Despite the promise of incentive-based chronic disease prevention programs, comprehensive evidence on their accessibility among low-income populations remains limited. We adapted Aday and Andersen's framework to examine accessibility and consumer satisfaction within the Medicaid Incentives for the Prevention of Chronic Disease (MIPCD) cross-site demonstration. MIPCD provided 10 states with 5-year grants to implement incentivized chronic disease prevention and management programs for low-income and/or disabled-Medicaid enrolled-Americans. We conducted 36 focus group discussions between July 2014 and December 2015 with Medicaid enrollees participating in the MIPCD programs. We assessed participants' satisfaction by program type (i.e., diabetes prevention, diabetes management, hypertension reduction, smoking cessation, and weight management) related to three components: program enrollment and participation, staff courtesy, and program convenience. Based on Aday and Andersen's framework, we conducted thematic analysis to determine similarities and differences across MIPCD programs by type. Participant feedback confirmed the importance of several features of the Aday and Andersen framework, particularly programs with easy enrollment and participation procedures, courteous and helpful staff, and those that are convenient and flexible for participants. Participants valued programming around the clock via telephone and flexible, in-person hours of operation as well as proximity of the program to reliable transportation. We observed that most participants, despite enrollment and participation barriers, perceived programs as accessible and were willing to engage and continue to participate. This finding may reflect behavior change theory's perspective on personal readiness to change. Individuals in the preparation stage of change can effectively change health habits despite barriers they may encounter. In some cases, personal readiness to change was more impactful than consumer satisfaction at encouraging ongoing participation and perceived access to the programs. Thus, program developers may want to consider individual participant readiness to change and its impact on consumer satisfaction when designing, implementing, and evaluating behavior change initiatives.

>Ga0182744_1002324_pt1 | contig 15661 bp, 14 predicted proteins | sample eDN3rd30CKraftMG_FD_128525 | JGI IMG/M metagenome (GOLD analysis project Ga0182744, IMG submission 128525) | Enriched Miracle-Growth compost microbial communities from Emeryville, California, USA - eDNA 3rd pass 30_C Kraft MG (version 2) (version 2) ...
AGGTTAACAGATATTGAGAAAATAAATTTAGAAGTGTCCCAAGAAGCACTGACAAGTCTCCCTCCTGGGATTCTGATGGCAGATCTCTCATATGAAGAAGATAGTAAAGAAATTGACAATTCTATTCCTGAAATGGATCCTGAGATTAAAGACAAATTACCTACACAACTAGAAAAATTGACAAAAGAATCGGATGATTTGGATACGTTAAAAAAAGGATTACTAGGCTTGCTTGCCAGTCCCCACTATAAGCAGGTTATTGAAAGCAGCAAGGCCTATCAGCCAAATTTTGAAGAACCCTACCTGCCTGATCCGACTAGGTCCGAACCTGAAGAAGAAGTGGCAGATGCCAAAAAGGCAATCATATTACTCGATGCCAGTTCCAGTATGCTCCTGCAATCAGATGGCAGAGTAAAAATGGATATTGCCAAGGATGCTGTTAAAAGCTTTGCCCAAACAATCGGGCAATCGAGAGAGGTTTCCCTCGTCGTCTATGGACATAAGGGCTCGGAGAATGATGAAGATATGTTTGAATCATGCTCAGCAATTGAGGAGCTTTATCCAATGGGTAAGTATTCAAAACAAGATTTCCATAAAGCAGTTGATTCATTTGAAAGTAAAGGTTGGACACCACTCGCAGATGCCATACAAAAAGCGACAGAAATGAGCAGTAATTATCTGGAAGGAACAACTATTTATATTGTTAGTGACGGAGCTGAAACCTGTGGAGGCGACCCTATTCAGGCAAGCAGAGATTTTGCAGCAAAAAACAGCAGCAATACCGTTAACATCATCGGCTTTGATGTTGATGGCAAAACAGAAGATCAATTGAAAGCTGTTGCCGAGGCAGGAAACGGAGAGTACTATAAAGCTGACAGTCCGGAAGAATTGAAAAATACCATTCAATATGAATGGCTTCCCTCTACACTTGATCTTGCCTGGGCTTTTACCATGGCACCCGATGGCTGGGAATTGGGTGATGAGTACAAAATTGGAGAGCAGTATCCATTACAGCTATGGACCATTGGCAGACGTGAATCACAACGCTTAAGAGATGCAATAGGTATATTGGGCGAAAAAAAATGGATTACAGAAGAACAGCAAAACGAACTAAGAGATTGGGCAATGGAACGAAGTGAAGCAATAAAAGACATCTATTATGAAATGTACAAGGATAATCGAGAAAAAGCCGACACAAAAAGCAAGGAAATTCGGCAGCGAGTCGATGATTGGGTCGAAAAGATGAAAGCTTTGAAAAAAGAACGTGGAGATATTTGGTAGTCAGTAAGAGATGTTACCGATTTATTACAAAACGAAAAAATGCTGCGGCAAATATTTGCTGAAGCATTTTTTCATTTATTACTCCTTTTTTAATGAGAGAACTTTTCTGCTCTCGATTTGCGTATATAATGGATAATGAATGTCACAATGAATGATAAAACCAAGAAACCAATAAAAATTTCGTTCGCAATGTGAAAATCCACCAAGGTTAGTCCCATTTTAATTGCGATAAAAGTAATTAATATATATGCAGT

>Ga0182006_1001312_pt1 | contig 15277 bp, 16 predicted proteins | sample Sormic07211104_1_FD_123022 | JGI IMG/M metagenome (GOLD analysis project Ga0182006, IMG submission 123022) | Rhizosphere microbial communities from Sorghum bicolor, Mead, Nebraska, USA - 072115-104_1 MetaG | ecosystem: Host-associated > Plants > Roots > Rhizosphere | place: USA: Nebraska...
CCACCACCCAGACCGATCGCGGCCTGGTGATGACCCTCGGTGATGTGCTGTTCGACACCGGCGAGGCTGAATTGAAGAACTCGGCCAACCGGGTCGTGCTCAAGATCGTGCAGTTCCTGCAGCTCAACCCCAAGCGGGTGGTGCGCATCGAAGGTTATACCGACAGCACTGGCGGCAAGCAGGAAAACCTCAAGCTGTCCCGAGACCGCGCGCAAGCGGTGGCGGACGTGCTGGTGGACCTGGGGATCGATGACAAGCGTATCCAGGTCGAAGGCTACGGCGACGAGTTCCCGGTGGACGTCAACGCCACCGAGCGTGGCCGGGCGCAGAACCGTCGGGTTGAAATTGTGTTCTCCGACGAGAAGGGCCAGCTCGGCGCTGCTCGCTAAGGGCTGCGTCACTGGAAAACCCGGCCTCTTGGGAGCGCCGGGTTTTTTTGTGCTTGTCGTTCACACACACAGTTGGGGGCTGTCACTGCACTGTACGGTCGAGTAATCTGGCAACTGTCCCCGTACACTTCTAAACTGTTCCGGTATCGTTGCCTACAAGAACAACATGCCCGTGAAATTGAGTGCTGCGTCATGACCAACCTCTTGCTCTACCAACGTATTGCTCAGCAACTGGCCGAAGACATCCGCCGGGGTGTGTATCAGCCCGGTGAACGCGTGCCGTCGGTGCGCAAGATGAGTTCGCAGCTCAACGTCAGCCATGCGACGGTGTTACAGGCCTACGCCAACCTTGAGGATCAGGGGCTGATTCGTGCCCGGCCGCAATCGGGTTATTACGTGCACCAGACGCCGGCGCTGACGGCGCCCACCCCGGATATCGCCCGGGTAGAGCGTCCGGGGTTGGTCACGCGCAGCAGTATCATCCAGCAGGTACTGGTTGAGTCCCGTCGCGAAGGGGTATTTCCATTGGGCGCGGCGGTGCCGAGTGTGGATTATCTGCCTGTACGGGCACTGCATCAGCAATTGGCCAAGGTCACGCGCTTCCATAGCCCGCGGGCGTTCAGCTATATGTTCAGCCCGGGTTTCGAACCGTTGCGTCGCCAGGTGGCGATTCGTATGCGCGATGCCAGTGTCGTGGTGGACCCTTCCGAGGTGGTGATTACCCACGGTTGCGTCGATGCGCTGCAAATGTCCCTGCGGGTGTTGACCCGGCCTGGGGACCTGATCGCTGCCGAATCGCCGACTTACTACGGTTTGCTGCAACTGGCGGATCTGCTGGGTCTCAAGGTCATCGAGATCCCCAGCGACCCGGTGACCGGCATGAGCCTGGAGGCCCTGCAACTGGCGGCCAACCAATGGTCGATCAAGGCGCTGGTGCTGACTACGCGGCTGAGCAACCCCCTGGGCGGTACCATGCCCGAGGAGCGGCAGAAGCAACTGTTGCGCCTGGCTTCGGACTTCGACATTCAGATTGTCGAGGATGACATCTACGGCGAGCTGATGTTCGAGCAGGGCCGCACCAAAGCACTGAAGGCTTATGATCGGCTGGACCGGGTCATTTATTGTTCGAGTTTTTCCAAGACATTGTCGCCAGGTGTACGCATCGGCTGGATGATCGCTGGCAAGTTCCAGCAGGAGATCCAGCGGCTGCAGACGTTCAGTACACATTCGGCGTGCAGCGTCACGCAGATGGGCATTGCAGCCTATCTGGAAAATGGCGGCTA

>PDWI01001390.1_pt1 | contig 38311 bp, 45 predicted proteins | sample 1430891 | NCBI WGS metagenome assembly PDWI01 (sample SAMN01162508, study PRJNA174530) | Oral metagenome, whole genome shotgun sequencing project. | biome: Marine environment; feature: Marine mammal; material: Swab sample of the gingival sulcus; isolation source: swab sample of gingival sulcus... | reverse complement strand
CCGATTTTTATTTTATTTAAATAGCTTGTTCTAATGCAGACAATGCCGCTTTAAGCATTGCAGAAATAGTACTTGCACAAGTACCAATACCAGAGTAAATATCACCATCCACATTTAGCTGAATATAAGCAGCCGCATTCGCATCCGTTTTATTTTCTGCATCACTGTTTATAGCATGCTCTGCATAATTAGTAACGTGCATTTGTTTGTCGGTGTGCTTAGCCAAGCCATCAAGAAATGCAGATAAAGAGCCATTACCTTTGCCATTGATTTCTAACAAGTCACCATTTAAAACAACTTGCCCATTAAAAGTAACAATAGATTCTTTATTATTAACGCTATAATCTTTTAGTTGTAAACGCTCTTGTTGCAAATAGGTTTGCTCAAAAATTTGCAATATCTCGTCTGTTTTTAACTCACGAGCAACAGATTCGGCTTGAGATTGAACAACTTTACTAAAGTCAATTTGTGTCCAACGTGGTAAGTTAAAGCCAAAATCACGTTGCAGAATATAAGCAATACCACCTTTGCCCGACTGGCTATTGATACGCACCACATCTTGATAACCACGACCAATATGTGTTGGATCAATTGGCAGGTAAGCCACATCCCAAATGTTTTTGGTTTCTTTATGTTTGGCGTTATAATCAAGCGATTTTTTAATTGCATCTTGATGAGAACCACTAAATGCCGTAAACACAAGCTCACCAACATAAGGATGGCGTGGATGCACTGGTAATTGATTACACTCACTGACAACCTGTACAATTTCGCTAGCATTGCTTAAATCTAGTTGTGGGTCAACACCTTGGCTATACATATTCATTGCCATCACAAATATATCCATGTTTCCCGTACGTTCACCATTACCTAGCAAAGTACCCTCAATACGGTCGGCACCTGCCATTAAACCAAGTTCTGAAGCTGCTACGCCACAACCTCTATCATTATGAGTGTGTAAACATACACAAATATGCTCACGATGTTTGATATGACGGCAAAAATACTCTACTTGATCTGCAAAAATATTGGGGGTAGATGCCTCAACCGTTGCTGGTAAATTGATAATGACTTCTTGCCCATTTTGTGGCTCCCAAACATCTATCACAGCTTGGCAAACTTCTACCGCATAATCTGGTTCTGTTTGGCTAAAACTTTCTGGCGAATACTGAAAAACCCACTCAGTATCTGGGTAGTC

Understanding participants' perceptions of access to and satisfaction with chronic disease prevention programs